The New York Knicks made significant strides this year, winning their first division title since the 1993-94 season and their first playoff series since 2000. Superstar Carmelo Anthony was the driving force behind the team's success, leading the league in scoring and finishing third in the MVP voting. However, Anthony and his teammates stumbled in the second round of the playoffs, losing to a lower-seeded Indiana Pacers team in six games.
When a team is built heavily around one guy like the Knicks are, it's easy to break down their performance between the dominant player and everyone else. If Anthony wants to avoid joining Karl Malone on the list of "great players who never won a title," general manager Glen Grunwald needs to give him a different set of teammates. Why? Because the current supporting cast isn't what Carmelo needs, and Carmelo isn't the superstar the Knicks need.
While the Knicks have improved in each season since Anthony came to New York, the current roster, which was the oldest in the NBA this season, is likely at its peak. Five of Anthony's teammates appeared in more games than him during the regular season: Steve Novak, JR Smith, Pablo Prigioni, Jason Kidd and Raymond Felton. That group, which includes the now-retired Kidd, has an average age of 32.
In terms of personnel, the Knicks have a solid group around Anthony, including guys like Smith, Felton, Tyson Chandler and Iman Shumpert. Honestly, it's odd to think that Anthony in his prime can't bring this group of players to an NBA Finals, but a 22-year-old LeBron James carried Zydrunas Ilgauskas, Drew Gooden, Larry Hughes and Sasha Pavlovic there in 2007.
Why hasn't Anthony been able to do so? A big reason is that his teammates don't do a great job of complementing his game. For all of his greatness, Anthony is still a high-volume shooter (league high 22.2 FGA per game) and ball-stopper on offense. It's overkill to have Smith, the team's second leading scorer, also be a high-volume shooter. Amar'e Stoudemire provides another example of redundancy in the Knicks' offense. Although he missed much of the season, Stoudemire, when healthy, can bring the offense to a halt just as much as Anthony does.
Who deserves the blame for the Knicks' lack of postseason success?
What would help this stagnant offense is a point guard who can better distribute the ball. The Knicks were last in the league in assists this season. Felton led the team with 5.5 assists per game, which would've ranked only 27th in the NBA had he even played enough games or recorded enough assists to statistically qualify.
Regardless of his teammates' weaknesses, Anthony needs the Knicks to get him more help first and foremost because he hasn't provided everything required of a true superstar. John Hollinger, then with ESPN, wrote in his pre-season evaluation of Anthony that he's an "elite scorer with a great handle," but an "average shooter who will force it."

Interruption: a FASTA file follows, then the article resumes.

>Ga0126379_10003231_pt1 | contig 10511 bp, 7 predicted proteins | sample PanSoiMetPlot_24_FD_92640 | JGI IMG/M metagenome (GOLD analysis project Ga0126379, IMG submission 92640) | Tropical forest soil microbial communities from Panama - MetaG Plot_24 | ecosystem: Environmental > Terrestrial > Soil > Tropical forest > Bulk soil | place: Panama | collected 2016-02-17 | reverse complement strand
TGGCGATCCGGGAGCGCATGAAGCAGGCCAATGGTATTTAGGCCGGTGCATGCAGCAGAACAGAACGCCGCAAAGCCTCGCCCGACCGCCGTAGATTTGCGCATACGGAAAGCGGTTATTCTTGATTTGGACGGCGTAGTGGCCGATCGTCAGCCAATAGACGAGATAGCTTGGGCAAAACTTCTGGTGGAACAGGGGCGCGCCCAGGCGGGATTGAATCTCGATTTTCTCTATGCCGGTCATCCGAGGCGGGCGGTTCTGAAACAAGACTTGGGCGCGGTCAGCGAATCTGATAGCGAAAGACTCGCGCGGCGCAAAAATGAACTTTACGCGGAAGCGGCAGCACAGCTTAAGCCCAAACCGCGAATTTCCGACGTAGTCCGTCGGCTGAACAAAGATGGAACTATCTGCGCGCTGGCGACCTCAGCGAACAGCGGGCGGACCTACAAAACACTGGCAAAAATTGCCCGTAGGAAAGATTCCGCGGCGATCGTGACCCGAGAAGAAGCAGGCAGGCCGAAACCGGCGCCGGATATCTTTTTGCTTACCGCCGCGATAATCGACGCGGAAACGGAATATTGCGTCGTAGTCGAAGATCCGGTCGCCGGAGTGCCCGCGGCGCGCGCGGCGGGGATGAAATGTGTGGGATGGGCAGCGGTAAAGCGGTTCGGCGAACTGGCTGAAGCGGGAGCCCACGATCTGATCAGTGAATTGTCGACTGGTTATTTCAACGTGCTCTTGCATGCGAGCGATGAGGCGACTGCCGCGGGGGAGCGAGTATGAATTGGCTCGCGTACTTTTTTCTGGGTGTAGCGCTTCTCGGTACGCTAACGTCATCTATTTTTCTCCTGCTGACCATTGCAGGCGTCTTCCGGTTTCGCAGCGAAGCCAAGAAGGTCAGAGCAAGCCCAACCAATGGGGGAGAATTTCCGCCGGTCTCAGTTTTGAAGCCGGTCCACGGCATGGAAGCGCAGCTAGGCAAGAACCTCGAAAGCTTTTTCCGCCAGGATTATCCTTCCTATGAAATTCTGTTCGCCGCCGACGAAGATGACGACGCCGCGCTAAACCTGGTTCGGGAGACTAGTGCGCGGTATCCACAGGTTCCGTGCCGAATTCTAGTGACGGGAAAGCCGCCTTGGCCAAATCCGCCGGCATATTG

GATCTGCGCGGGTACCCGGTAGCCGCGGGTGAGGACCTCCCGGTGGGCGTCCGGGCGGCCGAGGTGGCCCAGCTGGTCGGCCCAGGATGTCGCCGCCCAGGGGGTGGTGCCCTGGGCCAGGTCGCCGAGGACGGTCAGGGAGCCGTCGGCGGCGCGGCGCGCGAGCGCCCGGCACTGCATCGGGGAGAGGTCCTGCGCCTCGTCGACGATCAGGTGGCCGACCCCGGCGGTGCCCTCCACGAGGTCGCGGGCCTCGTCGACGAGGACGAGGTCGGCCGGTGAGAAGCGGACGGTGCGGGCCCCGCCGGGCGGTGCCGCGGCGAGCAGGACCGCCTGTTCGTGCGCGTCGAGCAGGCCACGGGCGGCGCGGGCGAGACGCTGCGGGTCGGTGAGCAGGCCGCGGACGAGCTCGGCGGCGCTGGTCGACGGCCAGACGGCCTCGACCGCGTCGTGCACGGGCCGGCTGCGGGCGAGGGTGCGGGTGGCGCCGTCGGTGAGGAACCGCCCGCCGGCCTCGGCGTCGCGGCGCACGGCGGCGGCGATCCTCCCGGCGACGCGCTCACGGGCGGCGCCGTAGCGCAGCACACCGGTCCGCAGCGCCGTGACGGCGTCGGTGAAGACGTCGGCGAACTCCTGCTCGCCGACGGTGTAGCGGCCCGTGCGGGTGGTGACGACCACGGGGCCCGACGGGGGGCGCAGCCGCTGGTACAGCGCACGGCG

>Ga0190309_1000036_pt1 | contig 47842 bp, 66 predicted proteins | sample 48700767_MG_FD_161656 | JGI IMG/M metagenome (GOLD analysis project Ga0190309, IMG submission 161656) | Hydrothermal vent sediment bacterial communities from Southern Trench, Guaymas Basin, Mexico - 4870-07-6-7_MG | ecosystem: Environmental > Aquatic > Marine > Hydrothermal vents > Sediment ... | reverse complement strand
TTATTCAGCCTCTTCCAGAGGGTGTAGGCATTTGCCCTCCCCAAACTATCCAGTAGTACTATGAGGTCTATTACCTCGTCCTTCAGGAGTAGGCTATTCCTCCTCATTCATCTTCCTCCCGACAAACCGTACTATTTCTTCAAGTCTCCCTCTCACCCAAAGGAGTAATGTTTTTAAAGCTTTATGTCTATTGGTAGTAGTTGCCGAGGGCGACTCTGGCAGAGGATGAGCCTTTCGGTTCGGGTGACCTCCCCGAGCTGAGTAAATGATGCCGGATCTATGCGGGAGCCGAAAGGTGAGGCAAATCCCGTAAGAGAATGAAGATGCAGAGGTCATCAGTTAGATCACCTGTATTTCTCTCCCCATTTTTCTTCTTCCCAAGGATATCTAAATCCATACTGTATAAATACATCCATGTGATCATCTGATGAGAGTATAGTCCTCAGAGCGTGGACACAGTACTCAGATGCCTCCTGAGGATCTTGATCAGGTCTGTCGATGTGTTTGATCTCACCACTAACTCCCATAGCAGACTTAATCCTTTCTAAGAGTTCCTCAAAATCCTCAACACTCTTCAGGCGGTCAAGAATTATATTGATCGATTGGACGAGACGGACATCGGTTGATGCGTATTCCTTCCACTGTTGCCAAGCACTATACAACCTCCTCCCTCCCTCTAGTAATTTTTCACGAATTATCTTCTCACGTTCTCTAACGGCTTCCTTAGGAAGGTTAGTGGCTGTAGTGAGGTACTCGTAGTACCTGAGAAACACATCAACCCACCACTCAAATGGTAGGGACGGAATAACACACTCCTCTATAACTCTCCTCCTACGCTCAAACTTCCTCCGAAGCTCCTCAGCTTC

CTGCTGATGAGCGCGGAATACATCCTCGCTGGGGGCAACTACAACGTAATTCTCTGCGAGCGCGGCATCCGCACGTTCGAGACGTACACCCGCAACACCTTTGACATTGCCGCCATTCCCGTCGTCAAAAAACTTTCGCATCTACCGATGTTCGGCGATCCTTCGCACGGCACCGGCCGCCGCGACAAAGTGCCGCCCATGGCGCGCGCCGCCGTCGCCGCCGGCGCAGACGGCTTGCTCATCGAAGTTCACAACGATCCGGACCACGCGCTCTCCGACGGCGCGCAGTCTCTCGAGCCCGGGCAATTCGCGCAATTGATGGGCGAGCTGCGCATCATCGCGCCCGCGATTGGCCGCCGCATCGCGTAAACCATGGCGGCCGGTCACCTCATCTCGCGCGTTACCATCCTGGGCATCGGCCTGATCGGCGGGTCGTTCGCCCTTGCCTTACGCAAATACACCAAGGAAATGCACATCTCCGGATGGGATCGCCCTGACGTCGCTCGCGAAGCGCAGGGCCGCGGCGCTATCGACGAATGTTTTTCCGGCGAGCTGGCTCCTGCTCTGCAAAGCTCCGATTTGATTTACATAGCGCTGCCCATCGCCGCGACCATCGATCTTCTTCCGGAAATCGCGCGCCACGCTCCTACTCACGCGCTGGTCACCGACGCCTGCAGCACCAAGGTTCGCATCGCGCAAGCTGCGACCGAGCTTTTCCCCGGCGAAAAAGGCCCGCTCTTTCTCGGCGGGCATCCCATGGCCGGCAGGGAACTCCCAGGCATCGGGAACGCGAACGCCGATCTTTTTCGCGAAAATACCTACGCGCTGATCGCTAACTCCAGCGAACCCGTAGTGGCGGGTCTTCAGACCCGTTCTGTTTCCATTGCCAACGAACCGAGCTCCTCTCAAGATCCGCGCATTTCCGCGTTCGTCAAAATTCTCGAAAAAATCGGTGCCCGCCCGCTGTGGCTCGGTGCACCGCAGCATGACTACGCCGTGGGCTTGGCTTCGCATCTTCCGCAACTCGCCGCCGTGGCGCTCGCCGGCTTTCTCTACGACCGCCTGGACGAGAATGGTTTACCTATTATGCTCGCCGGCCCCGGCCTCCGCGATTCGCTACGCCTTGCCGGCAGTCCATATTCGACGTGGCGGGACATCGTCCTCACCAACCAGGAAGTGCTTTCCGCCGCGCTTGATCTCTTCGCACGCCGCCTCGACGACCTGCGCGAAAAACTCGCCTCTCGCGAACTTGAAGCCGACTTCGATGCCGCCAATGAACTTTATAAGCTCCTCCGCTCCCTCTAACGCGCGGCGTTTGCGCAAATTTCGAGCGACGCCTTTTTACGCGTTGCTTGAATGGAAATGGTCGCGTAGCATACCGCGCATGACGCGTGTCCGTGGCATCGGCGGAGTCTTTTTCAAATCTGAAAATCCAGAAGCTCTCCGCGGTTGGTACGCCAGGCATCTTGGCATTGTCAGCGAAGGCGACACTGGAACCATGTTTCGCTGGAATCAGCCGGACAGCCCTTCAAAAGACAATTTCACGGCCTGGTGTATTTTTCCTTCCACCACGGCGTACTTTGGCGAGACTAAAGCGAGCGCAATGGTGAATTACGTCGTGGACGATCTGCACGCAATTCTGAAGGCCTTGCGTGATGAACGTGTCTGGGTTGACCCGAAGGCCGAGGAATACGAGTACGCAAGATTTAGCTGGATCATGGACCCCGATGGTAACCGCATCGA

In his analysis, Hollinger explained that Anthony is both overvalued and mislabeled:
"The move to New York pretty much guaranteed that Anthony would become the most overrated player in basketball, and folks haven't disappointed me on that front. Routinely referred to as a superstar despite the pesky fact that his teams don't improve all that much with him on the court, Anthony is better described as an extreme volume scorer."
Since Anthony came to New York, the Knicks are 14-13 when he hasn't played. That sample size is about one third of a full regular season, not huge, but not insignificant either. That makes the Knicks' winning percentage .519 without Anthony, as opposed to .581 when he is on the court. The Knicks do have good players other than Anthony, but shouldn't a team suffer more when missing its best player if he's truly great?
This season, Anthony essentially proved Hollinger right again. Yes, he led the league in scoring, but he remains an average shooter at best:
Anthony doesn't help his cause by falling in love with his jump shot. According to Hoop Data, Anthony took the largest percentage of his shots this season at the rim. However, the numbers drop to his lowest total once he moves out to 3-9 feet from the hoop. They only increase from there until he gets to the three-point line, his second favorite shot after those at the rim.
That being said, having another inefficient jump shooter as Anthony's sidekick isn't a winning formula. He and Smith made the Knicks one of five teams in the NBA with two players ranked in the top 20 in field goal attempts per game this season. Below are those teams and their two big shooters' average field goal percentages:
|MIA||L. James, D. Wade||54.3|
|OKC||R. Westbrook, K. Durant||47.4|
|POR||L. Aldridge, D. Lillard||
|NYK||C. Anthony, J. Smith||43.55|
|MIL||M. Ellis, B. Jennings||
When comparing these numbers to the league average of 45.6 percent, it's easier to see why the Knicks' reliance on these shooters cost them in the long run. Either Anthony needs to be more efficient, or he needs to be surrounded by more efficient teammates who will allow him to continue to be a high-volume scorer.
Realistically, it'd be easier for the Knicks to continue to build around Anthony's style rather than have him drastically change his game. If they want to keep their championship window open any longer, they need to get younger. They need to spread the ball more. They need to team Anthony up with more efficient scorers.
Can the Knicks win a title with Carmelo as their best player? Yes. They just need a few different pieces around him.